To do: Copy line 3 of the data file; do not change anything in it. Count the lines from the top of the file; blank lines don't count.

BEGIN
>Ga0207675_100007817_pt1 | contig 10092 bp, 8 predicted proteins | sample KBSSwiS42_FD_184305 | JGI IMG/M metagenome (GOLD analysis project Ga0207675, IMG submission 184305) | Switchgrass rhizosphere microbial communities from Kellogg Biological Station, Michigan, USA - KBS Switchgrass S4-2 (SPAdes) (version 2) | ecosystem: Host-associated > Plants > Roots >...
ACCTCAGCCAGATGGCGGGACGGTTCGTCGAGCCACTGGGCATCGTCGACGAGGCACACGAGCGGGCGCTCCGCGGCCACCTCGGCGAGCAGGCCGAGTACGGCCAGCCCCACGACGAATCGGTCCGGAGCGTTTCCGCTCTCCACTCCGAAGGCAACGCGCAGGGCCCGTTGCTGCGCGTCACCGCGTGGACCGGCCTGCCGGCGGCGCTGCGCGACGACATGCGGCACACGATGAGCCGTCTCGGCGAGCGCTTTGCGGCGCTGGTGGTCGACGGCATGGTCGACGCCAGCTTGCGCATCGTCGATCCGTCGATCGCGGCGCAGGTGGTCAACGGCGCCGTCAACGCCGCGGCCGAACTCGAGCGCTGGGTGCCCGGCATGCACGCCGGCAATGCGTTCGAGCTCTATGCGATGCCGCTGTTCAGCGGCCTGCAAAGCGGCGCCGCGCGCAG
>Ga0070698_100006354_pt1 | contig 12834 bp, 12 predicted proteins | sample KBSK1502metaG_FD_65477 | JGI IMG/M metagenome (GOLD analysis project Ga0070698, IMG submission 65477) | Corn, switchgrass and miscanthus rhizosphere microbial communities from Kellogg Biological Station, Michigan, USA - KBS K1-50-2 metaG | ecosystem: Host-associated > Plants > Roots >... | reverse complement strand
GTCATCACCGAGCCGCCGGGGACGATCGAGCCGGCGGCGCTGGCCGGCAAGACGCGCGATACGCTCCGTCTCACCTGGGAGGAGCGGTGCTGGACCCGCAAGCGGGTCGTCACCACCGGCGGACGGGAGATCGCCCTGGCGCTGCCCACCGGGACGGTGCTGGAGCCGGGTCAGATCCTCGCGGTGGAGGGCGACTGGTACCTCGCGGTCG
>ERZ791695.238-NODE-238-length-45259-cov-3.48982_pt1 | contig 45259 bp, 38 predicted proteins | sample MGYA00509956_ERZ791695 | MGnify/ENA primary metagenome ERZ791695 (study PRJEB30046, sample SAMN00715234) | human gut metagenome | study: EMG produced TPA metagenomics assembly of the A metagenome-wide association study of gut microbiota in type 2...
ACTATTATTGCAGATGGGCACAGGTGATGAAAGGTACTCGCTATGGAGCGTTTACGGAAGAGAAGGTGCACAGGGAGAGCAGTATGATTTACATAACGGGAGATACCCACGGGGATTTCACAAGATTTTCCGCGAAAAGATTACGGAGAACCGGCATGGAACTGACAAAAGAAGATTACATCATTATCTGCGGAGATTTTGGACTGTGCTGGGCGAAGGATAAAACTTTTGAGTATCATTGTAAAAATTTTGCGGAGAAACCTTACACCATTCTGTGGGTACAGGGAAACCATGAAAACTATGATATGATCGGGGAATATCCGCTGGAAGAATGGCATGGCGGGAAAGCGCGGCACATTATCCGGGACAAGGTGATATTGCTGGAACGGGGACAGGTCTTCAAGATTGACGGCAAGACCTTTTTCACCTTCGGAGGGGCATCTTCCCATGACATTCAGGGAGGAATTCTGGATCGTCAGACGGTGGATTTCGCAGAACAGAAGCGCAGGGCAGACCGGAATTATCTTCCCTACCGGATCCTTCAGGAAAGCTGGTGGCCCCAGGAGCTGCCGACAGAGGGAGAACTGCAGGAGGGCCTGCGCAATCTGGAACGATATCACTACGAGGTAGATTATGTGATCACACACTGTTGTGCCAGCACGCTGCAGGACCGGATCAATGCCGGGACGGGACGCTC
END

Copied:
>Ga0070698_100006354_pt1 | contig 12834 bp, 12 predicted proteins | sample KBSK1502metaG_FD_65477 | JGI IMG/M metagenome (GOLD analysis project Ga0070698, IMG submission 65477) | Corn, switchgrass and miscanthus rhizosphere microbial communities from Kellogg Biological Station, Michigan, USA - KBS K1-50-2 metaG | ecosystem: Host-associated > Plants > Roots >... | reverse complement strand